Friday, April 27, 2012
This quarter I have been taking a class on using technology for leading teams. While in theatre most of the team tends to be in the same location - there is always a part of the team, the designer, or director prior to the rehearsal period that is not usually local. Thus the blending between an in house team and a virtual "show" team is an interesting topic to me. It has been interesting so far, and I am sure it will be the fodder for a series of blog posts. However, since there is a lot of information that I am locating out there on the internet, I thought I might do a list of links for further reading for now. Work 3.0 is the class blog. Since participation is a requirement it is fairly active. Leading Virtually has alot of information. The particular link I noted was about virtual worlds and building commitment. I never really got into second life - mostly because I thought I might like it too much. It seems like from what I have been reading that it isn't "as cool" as it used to be, but it does seem like an interesting concept. Regardless, many of the points they discuss are easily transferable to other virtual communication and teamwork. Ganthead.com is more of a project management resource, but does have some information on the subject. The specific blog linked to is actually about the Mann Gulch Incident, something not exactly related to virtual teams, but roles within a team & something that merits further exploration in its own right. Collaborative Strategies is a commercial site, but they do have some interesting information out there & a blog list of their own. Of course there are also lists of collaboration tools and technologies - from Basecamp to Podio to Google docs and much more out there as well. Its a large topic with a lot of different points of view. From an IT standpoint, or an outsource view point, this type of collaboration has been happening for year. For other, even though we may be meeting by phone and trading email for years, we aren't really using all of the technological options out there very effectively. Finally when you start looking at how all of this affects the team, group dynamics, trust and leadership, there is much more information out there.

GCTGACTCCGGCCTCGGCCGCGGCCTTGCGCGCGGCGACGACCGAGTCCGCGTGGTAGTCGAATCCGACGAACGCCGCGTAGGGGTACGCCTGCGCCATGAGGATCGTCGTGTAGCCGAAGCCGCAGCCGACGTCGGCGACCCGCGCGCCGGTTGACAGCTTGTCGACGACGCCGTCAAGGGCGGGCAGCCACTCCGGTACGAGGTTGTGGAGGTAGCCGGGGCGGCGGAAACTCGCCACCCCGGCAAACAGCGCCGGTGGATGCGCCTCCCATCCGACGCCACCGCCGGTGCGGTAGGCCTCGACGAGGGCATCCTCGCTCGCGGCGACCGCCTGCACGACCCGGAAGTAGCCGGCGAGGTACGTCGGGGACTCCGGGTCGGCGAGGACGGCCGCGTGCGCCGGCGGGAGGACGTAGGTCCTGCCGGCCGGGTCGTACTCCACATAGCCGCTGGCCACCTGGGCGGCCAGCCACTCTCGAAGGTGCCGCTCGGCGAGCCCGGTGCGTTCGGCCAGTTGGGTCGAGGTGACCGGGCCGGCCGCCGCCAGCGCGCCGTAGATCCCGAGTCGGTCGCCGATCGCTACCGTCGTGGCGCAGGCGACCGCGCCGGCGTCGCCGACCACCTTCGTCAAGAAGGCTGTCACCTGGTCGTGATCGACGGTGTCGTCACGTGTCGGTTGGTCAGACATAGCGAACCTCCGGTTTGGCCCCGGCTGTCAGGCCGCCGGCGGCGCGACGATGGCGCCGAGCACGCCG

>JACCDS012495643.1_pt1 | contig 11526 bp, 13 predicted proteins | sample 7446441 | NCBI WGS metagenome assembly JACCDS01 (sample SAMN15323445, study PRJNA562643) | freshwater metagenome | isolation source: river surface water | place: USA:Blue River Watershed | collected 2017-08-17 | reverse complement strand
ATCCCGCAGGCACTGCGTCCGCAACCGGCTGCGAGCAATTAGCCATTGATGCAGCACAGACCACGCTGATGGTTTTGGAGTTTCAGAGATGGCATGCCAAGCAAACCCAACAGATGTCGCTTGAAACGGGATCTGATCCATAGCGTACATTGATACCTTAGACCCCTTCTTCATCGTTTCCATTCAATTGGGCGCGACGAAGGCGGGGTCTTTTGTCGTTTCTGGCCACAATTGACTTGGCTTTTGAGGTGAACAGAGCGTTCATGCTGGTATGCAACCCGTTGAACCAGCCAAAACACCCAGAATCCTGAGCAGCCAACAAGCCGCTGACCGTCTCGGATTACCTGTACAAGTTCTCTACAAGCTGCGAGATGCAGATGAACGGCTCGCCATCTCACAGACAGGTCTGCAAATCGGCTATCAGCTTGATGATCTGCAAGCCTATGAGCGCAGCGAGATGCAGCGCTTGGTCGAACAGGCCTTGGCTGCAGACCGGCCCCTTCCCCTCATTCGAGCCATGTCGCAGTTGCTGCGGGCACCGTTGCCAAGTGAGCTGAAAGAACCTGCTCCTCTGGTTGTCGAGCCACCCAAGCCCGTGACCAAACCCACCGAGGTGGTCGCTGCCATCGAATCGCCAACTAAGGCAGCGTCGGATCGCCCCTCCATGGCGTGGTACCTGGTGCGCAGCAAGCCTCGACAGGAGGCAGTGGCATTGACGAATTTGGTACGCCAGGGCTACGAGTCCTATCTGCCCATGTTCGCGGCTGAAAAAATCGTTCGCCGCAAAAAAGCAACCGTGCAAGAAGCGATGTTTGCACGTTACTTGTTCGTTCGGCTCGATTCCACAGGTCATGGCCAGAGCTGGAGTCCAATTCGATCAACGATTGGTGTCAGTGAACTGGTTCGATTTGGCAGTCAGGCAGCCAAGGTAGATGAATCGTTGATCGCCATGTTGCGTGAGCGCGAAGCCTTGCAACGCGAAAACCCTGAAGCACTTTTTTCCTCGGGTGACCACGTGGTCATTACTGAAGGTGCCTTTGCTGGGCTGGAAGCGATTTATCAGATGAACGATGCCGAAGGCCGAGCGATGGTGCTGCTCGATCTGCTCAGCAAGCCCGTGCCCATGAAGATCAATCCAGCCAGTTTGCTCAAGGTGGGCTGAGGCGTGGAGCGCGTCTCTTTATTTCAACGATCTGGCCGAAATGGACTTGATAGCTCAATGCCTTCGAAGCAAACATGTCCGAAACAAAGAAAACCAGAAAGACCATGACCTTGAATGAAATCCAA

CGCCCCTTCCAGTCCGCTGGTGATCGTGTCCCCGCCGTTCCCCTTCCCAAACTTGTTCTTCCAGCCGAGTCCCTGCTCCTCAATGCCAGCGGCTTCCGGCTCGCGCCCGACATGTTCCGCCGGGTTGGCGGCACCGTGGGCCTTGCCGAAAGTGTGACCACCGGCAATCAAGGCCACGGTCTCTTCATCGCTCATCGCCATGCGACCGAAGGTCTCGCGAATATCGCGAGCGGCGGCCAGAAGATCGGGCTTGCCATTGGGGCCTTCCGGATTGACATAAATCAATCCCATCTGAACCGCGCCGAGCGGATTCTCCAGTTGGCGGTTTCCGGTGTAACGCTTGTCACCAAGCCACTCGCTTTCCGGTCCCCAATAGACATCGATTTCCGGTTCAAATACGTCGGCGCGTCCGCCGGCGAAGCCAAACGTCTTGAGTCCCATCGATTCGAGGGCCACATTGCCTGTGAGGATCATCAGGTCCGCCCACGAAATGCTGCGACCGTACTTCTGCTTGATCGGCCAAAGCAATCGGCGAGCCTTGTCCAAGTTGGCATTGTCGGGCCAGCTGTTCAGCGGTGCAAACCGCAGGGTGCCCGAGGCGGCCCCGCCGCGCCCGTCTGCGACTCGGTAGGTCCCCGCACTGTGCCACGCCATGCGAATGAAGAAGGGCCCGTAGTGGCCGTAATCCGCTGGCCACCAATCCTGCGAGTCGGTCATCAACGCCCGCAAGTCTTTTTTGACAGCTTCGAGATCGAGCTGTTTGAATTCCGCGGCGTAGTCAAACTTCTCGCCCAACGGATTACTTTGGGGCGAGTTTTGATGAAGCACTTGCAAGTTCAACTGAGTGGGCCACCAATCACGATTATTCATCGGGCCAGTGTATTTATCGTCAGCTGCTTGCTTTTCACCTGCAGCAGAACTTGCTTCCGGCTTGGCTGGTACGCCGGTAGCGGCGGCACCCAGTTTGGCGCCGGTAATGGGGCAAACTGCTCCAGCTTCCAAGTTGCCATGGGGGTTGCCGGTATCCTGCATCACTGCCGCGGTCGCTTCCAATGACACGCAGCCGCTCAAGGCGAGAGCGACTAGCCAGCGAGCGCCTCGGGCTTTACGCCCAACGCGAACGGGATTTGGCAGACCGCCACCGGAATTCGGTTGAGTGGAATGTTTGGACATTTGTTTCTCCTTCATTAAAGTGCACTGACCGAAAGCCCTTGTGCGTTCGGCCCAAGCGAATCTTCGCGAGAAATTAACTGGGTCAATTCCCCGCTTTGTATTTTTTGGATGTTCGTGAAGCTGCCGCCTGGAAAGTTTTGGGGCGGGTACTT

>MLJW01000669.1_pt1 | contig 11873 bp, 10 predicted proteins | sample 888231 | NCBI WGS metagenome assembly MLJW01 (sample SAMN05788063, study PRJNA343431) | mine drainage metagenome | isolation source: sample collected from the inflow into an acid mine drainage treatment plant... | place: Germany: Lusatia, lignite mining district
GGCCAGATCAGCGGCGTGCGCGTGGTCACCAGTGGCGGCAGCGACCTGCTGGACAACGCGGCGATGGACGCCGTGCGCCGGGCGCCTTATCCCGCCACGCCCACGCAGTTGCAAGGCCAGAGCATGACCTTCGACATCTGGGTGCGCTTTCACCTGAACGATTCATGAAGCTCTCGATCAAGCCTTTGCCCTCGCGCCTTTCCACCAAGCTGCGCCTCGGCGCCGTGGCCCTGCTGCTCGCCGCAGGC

Tuesday, April 24, 2012
When I first started in theatre in high school, playing theatre games was a common past time. Some of those games had a pretty clear intent, others were fun, but the intent was more ambiguous. Once in the technical side of theatre it seems like only actors get the fun of doing any theatre games or team building activities. I never quite agreed with that. While doing some research on team building activities I came across one called egg drop. In this activity a team has a couple hours to design and build a container that will allow them to drop an egg from 8' and not break. It made me think that a good technical team would surely have some great ideas on how to accomplish this.